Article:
MLB player's mother kidnapped in Venezuela amid country's turmoil
The mother of Pittsburgh Pirates catcher Elias Diaz was kidnapped Thursday in their native Venezuela, according to the country’s local media.
The mother of the 27-year-old Major Leaguer was taken in the western city of San Francisco — about 430 miles west of the capital Caracas — Venezuelan website Meridiano reported. The kidnapping occurred as the country grappled with its deteriorating economy and socialist President Nicolas Maduro’s campaign for reelection.
The Pirates’ Venezuelan players have been vocal in the past, speaking out against the corruption plaguing their country through social media.
Venezuelans are the No. 3 most represented nationality in baseball, the New York Post reported.
After Diaz’s mother was kidnapped, Pirates president Frank Coonelly said in a statement that the organization was keeping the Diaz family its prayers and offered support.
“We are using all of the resources available at the Pirates and Major League Baseball to support Elias and his family during this incredibly difficult time. As we work with authorities on his mom’s safe return, we will withhold further comment and ask that you please respect the family’s need for privacy.”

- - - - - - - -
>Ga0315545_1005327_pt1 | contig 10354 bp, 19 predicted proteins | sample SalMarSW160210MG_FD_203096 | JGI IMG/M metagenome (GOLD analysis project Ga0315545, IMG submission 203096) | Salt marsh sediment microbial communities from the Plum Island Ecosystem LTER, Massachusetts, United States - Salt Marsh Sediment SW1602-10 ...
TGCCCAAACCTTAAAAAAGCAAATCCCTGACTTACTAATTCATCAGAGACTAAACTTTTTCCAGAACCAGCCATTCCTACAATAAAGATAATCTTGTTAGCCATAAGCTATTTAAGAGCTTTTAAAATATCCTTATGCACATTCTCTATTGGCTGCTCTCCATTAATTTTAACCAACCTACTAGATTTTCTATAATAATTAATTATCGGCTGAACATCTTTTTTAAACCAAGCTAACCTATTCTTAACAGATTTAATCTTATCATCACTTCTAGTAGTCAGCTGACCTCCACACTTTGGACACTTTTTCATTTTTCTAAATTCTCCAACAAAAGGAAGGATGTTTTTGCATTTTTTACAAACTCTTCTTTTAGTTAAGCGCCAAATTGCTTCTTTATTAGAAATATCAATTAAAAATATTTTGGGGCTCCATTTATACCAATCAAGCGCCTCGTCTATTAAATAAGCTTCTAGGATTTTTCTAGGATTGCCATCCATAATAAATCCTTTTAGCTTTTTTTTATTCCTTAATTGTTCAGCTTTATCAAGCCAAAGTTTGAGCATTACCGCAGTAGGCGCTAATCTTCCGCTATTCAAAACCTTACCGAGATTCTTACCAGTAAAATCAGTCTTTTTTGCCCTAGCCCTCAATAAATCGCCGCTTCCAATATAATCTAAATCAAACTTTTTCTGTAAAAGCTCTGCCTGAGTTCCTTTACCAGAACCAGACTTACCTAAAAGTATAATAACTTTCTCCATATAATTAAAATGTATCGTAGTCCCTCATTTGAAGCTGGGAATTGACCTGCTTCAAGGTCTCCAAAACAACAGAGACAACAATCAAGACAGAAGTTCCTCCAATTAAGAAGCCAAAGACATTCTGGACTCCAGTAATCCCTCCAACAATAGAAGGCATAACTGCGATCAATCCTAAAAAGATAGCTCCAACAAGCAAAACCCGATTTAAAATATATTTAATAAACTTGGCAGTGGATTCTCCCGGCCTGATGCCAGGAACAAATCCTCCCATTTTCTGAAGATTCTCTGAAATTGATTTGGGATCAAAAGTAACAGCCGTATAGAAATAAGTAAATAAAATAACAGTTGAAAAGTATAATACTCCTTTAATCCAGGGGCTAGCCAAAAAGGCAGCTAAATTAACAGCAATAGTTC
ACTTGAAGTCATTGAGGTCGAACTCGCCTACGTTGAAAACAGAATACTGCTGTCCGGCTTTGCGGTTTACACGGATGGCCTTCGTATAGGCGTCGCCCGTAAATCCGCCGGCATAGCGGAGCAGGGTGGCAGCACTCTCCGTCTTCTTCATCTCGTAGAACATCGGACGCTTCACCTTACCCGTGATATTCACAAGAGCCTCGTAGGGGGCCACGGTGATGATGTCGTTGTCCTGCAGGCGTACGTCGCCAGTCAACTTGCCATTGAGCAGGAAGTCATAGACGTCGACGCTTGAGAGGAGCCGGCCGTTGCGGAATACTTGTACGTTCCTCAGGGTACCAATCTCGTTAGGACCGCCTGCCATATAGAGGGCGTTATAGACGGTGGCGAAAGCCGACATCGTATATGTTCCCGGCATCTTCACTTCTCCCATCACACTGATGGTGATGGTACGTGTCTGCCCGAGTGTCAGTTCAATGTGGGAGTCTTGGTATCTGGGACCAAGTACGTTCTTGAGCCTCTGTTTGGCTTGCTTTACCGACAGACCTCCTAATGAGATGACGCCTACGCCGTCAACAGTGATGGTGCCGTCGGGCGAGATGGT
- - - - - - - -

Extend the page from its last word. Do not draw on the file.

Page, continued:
In September 2004, the mother of Detroit Tigers pitcher Ugueth Urbina was kidnapped in Venezuela, with her captors demanding $6 million in ransom. Maura Villarreal, 54, was rescued five months later.
In 2011, Wilson Ramos, then of the Washington Nationals, was abducted and held for two days in Venezuela. After his rescue, eight suspects were arrested.
Venezuelan officials called for an early presidential election Wednesday after talks broke down between the government and opposition over how to hold a free and fair election. The Maduro regime has sidelined many prominent opponents and snuffed last year’s anti-government protests that left more than 130 people dead.
In response to the snap election, the country could face further sanctions on its oil exports, exacerbating the already high inflation and shortages of food and medicine under the socialist administration. According to analysts, Venezuelans were more likely to flee the country than re-ignite protests after the government’s ruthless reaction last year.
Venezuelans have fled across the border to Colombia in unprecedented numbers. Colombian migration authorities estimated 600,000 Venezuelans were currently in the country — double from six months ago.
Maduro has repeatedly denied his country is facing a humanitarian crisis and has refused to accept aid.
The Associated Press contributed to this report.